• I learned on Friday night that the critical test for fairness in terms of educational use of media is transformative use. When a user of copyrighted materials adds value to, or repurposes materials for a use different from that for which it was originally intended, it will likely be considered transformative use; it will also likely be considered fair use. Fair use embraces the modifying of existing media content, placing it in new context. 
  • Here's what I think I learned on Friday about fair use:
  • According to Jaszi,
    Copyright law is friendlier to good teaching than many teachers now realize. Fair use is like a muscle that needs to be exercised.  People can't exercise it in a climate of fear and uncertainty.
  • ...11 more annotations...
  • Permission is not necessary to satisfy fair use.
  • Fair use is a doctrine within copyright law that allows use of copyrighted material for educational purposes without permission from the the owners or creators. It is designed to balance rights of users with the rights of owners by encouraging widespread and flexible use of cultural products for the purposes of education and the advancement of knowledge.
  • My new understanding:

    I learned on Friday night that the critical test for fairness in terms of educational use of media is transformative use. When a user of copyrighted materials adds value to, or repurposes materials for a use different from that for which it was originally intended, it will likely be considered transformative use; it will also likely be considered fair use. Fair use embraces the modifying of existing media content, placing it in new context. 

    Examples of transformativeness might include: using campaign video in a lesson exploring media strategies or rhetoric, using music videos to explore such themes as urban violence, using commercial advertisements to explore messages relating to body image or the various different ways beer makers sell beer, remixing a popular song to create a new artistic expression.
  • Long ago, I learned that educational use of media had to pass four tests to be appropriate and fair according to U.S. Code Title 17 107:
    1. the purpose and character of the use, including whether the use is commercial or nonprofit
    2. the nature of the use
    3. the amount of the use
    4. the effect of the use on the potential market for the copyrighted work.
  • --A Conversation about Media Literacy, Copyright and Fair Use--stirred up more cognitive disonance than I've experienced in years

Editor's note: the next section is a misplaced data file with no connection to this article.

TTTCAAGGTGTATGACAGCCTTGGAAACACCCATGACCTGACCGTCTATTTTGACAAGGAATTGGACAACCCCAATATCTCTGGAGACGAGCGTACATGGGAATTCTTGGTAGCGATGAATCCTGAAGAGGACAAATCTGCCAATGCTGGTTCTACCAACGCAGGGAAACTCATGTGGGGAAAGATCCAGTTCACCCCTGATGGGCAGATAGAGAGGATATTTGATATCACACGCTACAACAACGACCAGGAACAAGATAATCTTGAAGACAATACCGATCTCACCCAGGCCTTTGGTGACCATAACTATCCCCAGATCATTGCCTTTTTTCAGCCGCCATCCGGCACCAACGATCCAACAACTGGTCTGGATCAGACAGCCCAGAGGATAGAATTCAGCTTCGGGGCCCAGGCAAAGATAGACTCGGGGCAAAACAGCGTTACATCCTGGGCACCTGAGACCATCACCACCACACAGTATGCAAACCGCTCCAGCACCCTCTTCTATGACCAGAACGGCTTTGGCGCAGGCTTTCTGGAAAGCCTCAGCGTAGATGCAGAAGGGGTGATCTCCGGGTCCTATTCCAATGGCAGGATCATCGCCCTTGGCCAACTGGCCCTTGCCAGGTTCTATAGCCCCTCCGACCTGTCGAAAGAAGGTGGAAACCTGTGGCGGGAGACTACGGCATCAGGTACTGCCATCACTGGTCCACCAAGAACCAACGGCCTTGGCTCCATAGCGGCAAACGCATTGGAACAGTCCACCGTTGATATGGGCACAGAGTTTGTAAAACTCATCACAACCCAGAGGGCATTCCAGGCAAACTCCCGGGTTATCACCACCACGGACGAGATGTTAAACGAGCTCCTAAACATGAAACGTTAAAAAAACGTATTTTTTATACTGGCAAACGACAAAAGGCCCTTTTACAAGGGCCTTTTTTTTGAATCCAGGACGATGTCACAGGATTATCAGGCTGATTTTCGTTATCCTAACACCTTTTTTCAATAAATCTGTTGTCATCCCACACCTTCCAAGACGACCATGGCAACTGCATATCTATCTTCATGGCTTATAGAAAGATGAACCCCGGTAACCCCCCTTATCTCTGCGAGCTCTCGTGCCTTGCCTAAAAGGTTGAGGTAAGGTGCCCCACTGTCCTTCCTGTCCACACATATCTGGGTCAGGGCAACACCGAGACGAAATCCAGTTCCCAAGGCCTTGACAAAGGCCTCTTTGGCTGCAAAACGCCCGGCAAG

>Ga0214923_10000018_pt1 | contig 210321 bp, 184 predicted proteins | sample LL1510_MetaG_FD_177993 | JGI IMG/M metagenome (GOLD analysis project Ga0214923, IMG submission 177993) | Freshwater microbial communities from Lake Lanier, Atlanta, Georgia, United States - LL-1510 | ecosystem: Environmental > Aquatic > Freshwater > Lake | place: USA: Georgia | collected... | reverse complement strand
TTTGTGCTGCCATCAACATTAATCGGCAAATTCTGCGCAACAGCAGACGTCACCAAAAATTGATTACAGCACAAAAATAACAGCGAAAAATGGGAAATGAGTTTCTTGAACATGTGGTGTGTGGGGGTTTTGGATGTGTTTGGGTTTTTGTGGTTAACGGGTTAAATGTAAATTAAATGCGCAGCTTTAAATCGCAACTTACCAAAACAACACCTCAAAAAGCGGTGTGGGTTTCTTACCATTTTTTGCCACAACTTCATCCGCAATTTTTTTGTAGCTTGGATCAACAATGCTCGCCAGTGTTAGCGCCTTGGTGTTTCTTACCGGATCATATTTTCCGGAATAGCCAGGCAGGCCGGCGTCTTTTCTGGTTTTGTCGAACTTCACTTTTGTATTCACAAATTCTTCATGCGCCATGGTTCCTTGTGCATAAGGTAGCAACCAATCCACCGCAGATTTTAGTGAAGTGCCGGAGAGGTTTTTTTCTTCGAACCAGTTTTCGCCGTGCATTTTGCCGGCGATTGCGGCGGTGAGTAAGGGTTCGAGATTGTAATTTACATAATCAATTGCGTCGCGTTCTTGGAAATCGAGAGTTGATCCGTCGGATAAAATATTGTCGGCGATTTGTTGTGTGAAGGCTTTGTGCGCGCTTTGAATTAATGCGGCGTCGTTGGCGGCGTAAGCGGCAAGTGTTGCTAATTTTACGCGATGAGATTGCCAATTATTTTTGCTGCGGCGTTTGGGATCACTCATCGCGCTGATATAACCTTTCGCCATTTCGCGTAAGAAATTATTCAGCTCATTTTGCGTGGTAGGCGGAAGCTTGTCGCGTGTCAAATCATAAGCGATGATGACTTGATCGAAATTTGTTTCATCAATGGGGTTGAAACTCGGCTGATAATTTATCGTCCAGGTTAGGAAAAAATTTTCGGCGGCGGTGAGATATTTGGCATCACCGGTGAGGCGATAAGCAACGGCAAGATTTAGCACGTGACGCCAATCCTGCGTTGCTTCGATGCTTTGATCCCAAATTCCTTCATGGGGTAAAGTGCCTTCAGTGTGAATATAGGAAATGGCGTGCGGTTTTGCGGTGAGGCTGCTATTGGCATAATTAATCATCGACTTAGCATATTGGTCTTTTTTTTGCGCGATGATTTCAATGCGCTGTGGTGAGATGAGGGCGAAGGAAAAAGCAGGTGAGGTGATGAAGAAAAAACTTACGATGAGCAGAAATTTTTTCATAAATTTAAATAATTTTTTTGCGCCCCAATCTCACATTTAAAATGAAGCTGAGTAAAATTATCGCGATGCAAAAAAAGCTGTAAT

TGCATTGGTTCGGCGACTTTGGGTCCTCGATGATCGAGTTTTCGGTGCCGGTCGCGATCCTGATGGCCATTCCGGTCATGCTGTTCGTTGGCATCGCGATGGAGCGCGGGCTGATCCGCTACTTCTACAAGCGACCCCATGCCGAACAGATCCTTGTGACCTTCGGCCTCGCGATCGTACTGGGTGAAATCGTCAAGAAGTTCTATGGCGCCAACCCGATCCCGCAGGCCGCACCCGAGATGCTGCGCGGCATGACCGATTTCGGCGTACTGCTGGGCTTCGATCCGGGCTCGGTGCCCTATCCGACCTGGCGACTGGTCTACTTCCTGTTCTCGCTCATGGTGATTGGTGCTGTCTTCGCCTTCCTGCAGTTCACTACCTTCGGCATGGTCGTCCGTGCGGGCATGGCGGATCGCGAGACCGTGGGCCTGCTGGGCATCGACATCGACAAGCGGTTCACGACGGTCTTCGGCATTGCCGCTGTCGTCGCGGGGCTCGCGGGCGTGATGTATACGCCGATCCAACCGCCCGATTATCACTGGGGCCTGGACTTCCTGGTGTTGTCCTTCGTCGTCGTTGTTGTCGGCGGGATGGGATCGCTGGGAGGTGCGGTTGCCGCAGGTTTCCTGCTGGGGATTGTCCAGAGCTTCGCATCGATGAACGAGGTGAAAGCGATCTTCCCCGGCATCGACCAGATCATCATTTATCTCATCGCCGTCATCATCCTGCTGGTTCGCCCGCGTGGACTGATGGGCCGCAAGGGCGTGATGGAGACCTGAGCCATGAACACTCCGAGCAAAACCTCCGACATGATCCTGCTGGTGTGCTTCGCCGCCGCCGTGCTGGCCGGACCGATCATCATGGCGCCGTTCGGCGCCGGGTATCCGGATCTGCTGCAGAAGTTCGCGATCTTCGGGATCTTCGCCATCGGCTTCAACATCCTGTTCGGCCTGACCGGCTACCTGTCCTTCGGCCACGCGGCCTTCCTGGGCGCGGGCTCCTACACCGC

• the discussion was one of several to be held around the country designed to clear up widespread confusion and to:
    develop a shared understanding of how copyright and fair use applies to the creative media work that our students create and our own use of copyrighted materials as educators, practitioners, advocates and curriculum developers.
  • national code of practice
  • Jaszi points to Bill Graham Archives vs.Dorling Kindersley (2006) as a clear example of how courts liberally interpret fair use even with a commercial publisher.
  • The publisher added value in its use of the posters. And such use was transformative.
  • Here's what I think I learned on Friday about fair use:
    • The Multimedia Fair Use Guidelines describe minimum rules for fair use, but were never intended as specific rules or designed to exhaust the universe of educational practice.  They were meant as a dynamic, rather than static doctrine, supposed to expand with time, technology, changes in practice.  Arbitrary rules regarding proportion or time periods of use (for instance, 30-second or 45-day rules) have no legal status. 
    • The fact that permission has been sought but not granted is irrelevant.  Permission is not necessary to satisfy fair use.
    • Fair use is fair use without regard to program or platform. What is fair, because it is transformative, is fair regardless of place of use. If a student has repurposed and added value to copyrighted material, she should be able to use it beyond the classroom (on YouTube, for instance) as well as within it. 
    • Not every student use of media is fair, but many uses are. One use not likely to be fair, is the use of a music soundtrack merely as an aesthetic addition to a student video project. Students need to somehow recreate to add value.  Is the music used simply a nice aesthetic addition or does the new use give the piece different meaning? Are students adding value, engaging the music, reflecting, somehow commenting on.the music?
    • Not everything that is rationalized as educationally beneficial is necessarily fair use.  For instance, photocopying a text book because it is not affordable is still not fair use.
  • Copyright law is friendlier to good teaching than many teachers now realize. Fair use is like a muscle that needs to be exercised.  People can't exercise it in a climate of fear and uncertainty